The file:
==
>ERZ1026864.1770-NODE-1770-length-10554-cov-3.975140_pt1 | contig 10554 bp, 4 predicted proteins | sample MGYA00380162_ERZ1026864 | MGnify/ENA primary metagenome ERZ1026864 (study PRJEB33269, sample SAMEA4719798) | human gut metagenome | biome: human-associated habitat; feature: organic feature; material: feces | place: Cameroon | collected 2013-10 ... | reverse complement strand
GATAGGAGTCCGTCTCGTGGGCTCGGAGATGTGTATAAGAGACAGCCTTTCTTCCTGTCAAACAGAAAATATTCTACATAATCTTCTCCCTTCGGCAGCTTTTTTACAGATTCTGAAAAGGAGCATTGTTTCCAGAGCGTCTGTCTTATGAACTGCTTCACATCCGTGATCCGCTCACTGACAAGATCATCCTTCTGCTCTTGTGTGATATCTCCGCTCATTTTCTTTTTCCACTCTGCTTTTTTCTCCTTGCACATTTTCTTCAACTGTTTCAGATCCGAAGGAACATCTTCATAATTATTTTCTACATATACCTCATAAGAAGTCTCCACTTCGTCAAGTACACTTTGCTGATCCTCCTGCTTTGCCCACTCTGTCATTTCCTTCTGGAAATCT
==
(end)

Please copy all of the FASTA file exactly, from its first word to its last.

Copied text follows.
>ERZ1026864.1770-NODE-1770-length-10554-cov-3.975140_pt1 | contig 10554 bp, 4 predicted proteins | sample MGYA00380162_ERZ1026864 | MGnify/ENA primary metagenome ERZ1026864 (study PRJEB33269, sample SAMEA4719798) | human gut metagenome | biome: human-associated habitat; feature: organic feature; material: feces | place: Cameroon | collected 2013-10 ... | reverse complement strand
GATAGGAGTCCGTCTCGTGGGCTCGGAGATGTGTATAAGAGACAGCCTTTCTTCCTGTCAAACAGAAAATATTCTACATAATCTTCTCCCTTCGGCAGCTTTTTTACAGATTCTGAAAAGGAGCATTGTTTCCAGAGCGTCTGTCTTATGAACTGCTTCACATCCGTGATCCGCTCACTGACAAGATCATCCTTCTGCTCTTGTGTGATATCTCCGCTCATTTTCTTTTTCCACTCTGCTTTTTTCTCCTTGCACATTTTCTTCAACTGTTTCAGATCCGAAGGAACATCTTCATAATTATTTTCTACATATACCTCATAAGAAGTCTCCACTTCGTCAAGTACACTTTGCTGATCCTCCTGCTTTGCCCACTCTGTCATTTCCTTCTGGAAATCT